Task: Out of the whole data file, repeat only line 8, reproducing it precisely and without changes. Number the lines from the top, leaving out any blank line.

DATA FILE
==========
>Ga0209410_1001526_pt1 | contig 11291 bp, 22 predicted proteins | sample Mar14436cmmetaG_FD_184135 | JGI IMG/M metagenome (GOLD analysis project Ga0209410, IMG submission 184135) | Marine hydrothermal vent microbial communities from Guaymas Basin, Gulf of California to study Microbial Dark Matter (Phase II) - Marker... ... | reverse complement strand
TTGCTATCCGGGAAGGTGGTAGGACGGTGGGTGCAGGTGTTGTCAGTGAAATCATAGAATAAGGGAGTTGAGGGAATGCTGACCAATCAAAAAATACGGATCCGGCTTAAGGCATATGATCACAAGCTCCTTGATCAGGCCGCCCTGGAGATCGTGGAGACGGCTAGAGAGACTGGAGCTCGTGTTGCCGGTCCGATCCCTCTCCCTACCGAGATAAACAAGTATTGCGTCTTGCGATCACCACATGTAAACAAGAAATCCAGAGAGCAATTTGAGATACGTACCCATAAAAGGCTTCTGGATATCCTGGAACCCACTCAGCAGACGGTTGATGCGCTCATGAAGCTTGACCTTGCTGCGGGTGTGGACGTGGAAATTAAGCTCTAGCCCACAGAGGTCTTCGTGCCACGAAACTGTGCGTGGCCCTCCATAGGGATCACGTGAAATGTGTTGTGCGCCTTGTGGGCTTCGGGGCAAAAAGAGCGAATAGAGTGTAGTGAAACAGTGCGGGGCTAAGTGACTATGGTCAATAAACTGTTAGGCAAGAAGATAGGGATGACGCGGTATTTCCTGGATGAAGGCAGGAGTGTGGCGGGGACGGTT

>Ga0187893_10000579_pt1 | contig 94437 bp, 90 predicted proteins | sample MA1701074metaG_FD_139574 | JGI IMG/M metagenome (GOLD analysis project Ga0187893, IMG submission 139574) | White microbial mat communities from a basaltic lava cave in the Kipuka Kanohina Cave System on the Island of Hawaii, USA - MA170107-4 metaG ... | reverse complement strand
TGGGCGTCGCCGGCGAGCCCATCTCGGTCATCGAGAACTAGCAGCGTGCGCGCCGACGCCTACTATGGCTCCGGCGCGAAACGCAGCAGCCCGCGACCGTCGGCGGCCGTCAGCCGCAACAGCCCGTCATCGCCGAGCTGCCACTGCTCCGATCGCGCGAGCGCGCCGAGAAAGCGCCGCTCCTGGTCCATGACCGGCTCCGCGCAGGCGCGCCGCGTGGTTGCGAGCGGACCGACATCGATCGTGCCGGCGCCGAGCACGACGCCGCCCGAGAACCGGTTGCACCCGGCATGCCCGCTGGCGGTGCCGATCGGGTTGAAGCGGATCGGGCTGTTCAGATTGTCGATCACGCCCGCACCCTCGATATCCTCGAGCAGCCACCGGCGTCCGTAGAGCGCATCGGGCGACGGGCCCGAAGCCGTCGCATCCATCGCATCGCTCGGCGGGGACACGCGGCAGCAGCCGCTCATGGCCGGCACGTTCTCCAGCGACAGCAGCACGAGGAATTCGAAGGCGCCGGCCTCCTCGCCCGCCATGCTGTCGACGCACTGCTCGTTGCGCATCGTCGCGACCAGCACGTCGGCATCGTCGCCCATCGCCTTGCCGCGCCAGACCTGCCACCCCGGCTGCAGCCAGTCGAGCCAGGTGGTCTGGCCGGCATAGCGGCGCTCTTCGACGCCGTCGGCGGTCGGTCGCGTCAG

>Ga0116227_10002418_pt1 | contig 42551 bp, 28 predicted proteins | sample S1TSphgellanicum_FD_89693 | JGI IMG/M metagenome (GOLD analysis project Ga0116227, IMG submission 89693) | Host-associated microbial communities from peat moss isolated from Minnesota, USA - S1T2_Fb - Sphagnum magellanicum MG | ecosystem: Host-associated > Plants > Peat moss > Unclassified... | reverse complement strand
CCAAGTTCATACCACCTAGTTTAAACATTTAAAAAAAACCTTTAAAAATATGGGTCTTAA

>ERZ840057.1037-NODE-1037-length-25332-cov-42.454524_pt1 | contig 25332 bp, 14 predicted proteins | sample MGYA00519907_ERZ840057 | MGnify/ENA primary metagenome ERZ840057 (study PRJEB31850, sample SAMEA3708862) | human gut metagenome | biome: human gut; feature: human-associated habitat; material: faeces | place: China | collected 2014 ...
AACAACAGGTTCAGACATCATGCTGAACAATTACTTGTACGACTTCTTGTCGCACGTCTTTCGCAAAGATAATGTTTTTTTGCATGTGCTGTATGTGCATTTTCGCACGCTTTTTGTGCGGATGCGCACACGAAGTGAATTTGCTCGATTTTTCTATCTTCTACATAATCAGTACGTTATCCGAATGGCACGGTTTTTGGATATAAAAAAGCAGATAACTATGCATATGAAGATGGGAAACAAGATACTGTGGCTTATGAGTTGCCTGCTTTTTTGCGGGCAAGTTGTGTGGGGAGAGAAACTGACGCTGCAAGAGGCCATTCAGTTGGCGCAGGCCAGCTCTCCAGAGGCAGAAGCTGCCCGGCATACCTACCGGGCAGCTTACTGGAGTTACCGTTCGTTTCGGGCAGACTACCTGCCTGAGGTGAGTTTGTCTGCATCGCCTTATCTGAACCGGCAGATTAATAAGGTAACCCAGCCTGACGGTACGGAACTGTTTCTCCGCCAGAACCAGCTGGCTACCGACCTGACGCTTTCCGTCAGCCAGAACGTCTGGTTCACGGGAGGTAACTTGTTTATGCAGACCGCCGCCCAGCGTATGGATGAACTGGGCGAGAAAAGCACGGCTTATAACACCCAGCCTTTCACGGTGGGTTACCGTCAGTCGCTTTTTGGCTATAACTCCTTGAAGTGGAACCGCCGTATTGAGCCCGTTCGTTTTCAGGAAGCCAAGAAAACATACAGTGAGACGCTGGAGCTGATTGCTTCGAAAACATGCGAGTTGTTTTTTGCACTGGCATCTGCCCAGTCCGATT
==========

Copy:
AACAACAGGTTCAGACATCATGCTGAACAATTACTTGTACGACTTCTTGTCGCACGTCTTTCGCAAAGATAATGTTTTTTTGCATGTGCTGTATGTGCATTTTCGCACGCTTTTTGTGCGGATGCGCACACGAAGTGAATTTGCTCGATTTTTCTATCTTCTACATAATCAGTACGTTATCCGAATGGCACGGTTTTTGGATATAAAAAAGCAGATAACTATGCATATGAAGATGGGAAACAAGATACTGTGGCTTATGAGTTGCCTGCTTTTTTGCGGGCAAGTTGTGTGGGGAGAGAAACTGACGCTGCAAGAGGCCATTCAGTTGGCGCAGGCCAGCTCTCCAGAGGCAGAAGCTGCCCGGCATACCTACCGGGCAGCTTACTGGAGTTACCGTTCGTTTCGGGCAGACTACCTGCCTGAGGTGAGTTTGTCTGCATCGCCTTATCTGAACCGGCAGATTAATAAGGTAACCCAGCCTGACGGTACGGAACTGTTTCTCCGCCAGAACCAGCTGGCTACCGACCTGACGCTTTCCGTCAGCCAGAACGTCTGGTTCACGGGAGGTAACTTGTTTATGCAGACCGCCGCCCAGCGTATGGATGAACTGGGCGAGAAAAGCACGGCTTATAACACCCAGCCTTTCACGGTGGGTTACCGTCAGTCGCTTTTTGGCTATAACTCCTTGAAGTGGAACCGCCGTATTGAGCCCGTTCGTTTTCAGGAAGCCAAGAAAACATACAGTGAGACGCTGGAGCTGATTGCTTCGAAAACATGCGAGTTGTTTTTTGCACTGGCATCTGCCCAGTCCGATT